The World Health Organisation (WHO) is expected to officially recognise an addiction to video games later this year.
In the draft copy of its International Classification of Diseases (11th Edition), the organisation has included ‘Gaming disorder’ under the umbrella of ‘Disorders due to addictive behaviour’.
With millions of people around the world playing video games, the recognition that its content can become seriously addictive is a significant one.
However, speaking to Dr Richard Graham, Nightingale Hospital’s Technology Addiction Lead, it’s clear that this recognition comes with some serious caveats including new risks over self-diagnosis.
Before we see his thoughts however, here’s the WHO’s official classification for having a gaming disorder.
Gaming disorder is characterized by a pattern of persistent or recurrent gaming behaviour (‘digital gaming’ or ‘video-gaming’), which may be online (i.e., over the internet) or offline, manifested by: 1) impaired control over gaming (e.g., onset, frequency, intensity, duration, termination, context); 2) increasing priority given to gaming to the extent that gaming takes precedence over other life interests and daily activities; and 3) continuation or escalation of gaming despite the occurrence of negative consequences.
The behaviour pattern is of sufficient severity to result in significant impairment in personal, family, social, educational, occupational or other important areas of functioning. The pattern of gaming behaviour may be continuous or episodic and recurrent. The gaming behaviour and other features are normally evident over a period of at least 12 months in order for a diagnosis to be assigned, although the required duration may be shortened if all diagnostic requirements are met and symptoms are severe.
Dr Richard Graham, Nightingale Hospital’s Technology Addiction Lead
Do you welcome the decision?
I welcome the introduction of Gaming Disorder as it will enable health services to take more seriously the digital lives of the population, and how a small number of individuals can lose control of their gaming. It will help parents and teachers understand better when enthusiastic use tips over into something concerning that will affect that person’s health and life chances.
The World Health Organisation helpfully focuses on the impact of gaming as the key issue, and enthusiastic gaming is not necessarily Gaming Disorder. Gaming Disorder will lead to many useful conversations, and hopefully health practitioners will be better informed in leading them, but it may also become the battleground of conflict between parents and young people. It thus needs to be supported by research, education programmes and better, local supports for those having difficulties.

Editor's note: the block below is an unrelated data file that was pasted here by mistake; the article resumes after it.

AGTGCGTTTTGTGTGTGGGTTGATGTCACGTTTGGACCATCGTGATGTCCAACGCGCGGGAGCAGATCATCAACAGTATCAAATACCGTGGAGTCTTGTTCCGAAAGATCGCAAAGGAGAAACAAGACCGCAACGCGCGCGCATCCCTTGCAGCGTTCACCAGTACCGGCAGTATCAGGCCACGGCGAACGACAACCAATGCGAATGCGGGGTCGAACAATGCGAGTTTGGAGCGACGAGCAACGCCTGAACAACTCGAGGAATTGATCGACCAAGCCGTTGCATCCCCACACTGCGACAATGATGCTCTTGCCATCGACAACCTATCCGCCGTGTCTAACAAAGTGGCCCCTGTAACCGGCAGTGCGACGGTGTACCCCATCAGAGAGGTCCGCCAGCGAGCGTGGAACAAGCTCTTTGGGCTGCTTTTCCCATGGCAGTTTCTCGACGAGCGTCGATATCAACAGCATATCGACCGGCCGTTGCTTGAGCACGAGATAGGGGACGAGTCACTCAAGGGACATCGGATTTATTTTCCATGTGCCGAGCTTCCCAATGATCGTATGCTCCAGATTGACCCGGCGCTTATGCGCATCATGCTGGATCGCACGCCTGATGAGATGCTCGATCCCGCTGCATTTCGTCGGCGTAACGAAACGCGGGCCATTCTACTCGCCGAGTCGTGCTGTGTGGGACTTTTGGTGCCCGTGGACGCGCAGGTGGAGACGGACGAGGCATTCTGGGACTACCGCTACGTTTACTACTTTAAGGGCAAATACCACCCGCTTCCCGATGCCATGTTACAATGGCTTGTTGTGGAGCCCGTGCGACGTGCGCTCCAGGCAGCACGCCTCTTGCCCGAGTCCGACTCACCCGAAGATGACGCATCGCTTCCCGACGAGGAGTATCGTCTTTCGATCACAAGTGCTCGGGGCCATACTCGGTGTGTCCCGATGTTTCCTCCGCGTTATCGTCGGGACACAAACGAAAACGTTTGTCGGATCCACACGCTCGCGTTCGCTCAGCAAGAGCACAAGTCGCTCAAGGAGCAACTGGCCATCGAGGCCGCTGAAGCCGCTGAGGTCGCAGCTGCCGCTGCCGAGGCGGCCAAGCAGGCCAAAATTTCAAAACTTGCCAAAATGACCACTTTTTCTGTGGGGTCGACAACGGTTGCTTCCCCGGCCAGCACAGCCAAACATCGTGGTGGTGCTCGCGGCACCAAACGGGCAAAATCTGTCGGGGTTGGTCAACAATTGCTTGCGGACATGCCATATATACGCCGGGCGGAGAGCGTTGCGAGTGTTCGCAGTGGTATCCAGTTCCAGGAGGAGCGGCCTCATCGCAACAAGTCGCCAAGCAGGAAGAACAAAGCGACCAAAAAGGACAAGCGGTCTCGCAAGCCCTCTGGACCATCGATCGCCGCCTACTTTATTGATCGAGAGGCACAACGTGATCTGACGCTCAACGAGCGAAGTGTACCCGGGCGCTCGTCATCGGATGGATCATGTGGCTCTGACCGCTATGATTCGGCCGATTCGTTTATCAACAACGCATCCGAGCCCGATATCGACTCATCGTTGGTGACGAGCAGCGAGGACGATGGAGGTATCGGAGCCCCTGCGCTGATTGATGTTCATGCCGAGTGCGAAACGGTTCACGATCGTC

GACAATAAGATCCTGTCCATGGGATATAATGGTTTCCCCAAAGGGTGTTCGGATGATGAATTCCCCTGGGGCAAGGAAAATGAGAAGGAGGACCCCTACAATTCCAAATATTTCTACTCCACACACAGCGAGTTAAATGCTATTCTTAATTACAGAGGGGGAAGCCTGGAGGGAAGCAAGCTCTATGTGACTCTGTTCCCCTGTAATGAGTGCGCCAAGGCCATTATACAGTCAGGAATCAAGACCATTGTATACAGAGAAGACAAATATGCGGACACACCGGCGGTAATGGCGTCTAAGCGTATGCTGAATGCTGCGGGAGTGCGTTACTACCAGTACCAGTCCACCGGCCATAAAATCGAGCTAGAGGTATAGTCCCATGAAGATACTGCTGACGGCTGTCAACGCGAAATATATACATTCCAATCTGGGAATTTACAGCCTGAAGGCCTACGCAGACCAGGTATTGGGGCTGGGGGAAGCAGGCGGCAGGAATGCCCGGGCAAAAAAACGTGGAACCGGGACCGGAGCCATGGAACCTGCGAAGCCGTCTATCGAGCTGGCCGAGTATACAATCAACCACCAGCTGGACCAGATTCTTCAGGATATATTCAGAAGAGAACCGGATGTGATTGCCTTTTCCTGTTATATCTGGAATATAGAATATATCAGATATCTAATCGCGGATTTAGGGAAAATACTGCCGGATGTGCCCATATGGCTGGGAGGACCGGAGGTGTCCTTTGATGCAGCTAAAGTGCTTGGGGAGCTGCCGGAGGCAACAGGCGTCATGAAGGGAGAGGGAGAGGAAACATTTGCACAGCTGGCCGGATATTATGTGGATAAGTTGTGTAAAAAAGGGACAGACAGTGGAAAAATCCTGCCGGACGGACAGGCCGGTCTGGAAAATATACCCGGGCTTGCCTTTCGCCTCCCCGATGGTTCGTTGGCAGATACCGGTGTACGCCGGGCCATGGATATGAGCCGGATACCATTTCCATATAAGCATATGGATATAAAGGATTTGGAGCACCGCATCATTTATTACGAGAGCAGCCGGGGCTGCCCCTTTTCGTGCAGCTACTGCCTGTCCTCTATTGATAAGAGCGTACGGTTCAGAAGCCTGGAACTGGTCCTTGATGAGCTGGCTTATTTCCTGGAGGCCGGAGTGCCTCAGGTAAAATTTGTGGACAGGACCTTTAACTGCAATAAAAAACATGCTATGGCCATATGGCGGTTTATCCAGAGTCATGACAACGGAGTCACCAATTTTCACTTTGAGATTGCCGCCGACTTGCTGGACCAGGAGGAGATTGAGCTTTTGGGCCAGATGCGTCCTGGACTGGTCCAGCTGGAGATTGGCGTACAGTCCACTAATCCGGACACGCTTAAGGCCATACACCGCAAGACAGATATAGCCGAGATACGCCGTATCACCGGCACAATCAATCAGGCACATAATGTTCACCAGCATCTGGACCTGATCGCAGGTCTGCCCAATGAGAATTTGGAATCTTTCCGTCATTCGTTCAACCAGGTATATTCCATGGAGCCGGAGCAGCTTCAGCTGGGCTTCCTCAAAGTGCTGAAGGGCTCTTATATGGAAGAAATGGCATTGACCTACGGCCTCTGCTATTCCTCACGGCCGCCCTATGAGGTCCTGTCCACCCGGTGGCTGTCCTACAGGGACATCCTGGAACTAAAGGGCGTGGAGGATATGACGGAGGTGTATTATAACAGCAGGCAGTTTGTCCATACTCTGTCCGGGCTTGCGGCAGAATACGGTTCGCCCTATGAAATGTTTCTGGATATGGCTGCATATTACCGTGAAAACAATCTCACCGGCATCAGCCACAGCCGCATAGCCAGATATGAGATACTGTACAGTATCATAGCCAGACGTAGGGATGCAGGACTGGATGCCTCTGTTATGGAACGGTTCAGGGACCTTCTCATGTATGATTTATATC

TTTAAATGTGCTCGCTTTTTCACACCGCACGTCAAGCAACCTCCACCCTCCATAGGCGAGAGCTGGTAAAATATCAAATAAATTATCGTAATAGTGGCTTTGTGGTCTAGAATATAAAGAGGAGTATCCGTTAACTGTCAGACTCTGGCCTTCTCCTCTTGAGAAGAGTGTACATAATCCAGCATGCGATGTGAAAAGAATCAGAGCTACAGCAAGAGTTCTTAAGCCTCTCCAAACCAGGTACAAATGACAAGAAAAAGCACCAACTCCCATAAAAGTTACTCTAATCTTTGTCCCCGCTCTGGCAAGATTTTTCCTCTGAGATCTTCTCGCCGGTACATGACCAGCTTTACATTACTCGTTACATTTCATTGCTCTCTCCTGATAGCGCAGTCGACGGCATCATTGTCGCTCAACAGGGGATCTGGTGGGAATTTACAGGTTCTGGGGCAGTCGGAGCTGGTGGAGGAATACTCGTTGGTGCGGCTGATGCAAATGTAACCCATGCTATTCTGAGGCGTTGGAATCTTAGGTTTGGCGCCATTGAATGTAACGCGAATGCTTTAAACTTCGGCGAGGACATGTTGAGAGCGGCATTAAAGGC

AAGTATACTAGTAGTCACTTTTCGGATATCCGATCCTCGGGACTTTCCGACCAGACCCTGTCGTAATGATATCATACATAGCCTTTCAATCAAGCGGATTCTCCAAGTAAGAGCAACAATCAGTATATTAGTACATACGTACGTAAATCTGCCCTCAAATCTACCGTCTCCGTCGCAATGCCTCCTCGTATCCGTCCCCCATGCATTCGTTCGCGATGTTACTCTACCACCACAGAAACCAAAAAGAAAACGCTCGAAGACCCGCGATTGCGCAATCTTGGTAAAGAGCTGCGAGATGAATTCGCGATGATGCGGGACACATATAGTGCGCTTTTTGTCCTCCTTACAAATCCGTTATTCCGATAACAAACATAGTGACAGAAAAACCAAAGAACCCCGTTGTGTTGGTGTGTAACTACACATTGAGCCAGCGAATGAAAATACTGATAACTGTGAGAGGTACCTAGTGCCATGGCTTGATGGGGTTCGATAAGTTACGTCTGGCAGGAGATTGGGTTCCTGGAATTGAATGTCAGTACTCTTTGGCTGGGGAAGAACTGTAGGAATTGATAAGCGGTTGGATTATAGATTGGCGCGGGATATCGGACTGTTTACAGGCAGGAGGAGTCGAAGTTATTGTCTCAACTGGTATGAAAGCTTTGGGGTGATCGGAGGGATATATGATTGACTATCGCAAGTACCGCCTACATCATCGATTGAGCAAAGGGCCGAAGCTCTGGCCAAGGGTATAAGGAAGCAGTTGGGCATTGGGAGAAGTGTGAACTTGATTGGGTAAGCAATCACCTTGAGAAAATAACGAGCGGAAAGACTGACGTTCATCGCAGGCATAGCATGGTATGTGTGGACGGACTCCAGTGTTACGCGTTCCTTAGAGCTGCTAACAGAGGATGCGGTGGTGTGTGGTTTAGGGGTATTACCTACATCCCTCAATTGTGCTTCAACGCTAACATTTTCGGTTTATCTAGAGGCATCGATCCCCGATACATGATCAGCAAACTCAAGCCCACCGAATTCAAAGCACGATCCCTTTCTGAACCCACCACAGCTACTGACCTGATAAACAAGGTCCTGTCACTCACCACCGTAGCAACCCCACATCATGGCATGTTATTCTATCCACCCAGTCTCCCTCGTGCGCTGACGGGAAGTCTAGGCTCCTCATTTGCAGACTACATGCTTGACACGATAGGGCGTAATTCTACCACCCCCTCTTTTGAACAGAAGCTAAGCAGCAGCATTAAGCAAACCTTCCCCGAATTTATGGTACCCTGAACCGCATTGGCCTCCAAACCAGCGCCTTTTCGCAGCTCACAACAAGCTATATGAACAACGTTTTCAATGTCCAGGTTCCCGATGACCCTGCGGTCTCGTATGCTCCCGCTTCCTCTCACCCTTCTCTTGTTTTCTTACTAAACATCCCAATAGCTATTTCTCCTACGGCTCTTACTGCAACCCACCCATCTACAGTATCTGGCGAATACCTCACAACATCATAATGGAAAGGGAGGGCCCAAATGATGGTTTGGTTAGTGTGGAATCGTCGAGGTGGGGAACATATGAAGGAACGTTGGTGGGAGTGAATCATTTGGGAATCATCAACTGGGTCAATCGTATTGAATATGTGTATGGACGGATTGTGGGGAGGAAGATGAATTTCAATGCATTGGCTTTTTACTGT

Is tech/gaming addiction something that’s increasingly becoming more common?
One of the greatest challenges to tracking how common Gaming Disorder is is that the gaming world is growing and evolving. So many factors can contribute to use, such that its prevalence, according to the American Psychiatric Association (2013), is between 1 and 7%.
Part of this variation is due to the fact that different instruments are used in different cultural contexts and for different ages. But this is a fast changing landscape, and gaming is now a massive world in which young people can flourish, whether as celebrity gamers who stream their games, or take part in tournaments, or as YouTubers; use may be increasing, but with a particular ambition, which is not just in-game rewards. As with musicians, athletes or footballers, devoting hours to practice may look like addiction, but has much greater purpose even if there are risks such as injury.
What should be done to prevent the incorrect diagnosis of oneself and/or friends and loved ones?
The diagnosis of Gaming Disorder shouldn’t be casually applied without a detailed analysis of someone’s gaming activities and wider digital life.
As a key aspect of any addiction, conflict with others over use is common. Unfortunately some historical media reports can cause alarm, and addictions often give rise to negative judgements and accusations that it is a factor of a weak will. This is profoundly unhelpful, and even destructive to finding a healthier balance in the use of games and other technologies. Simple self-assessments can be a guide, but are not diagnostic.
I hope that through the recognition of Gaming Disorder there will be more informed professionals available to formally assess that small group of often talented individuals who need help finding a better balance.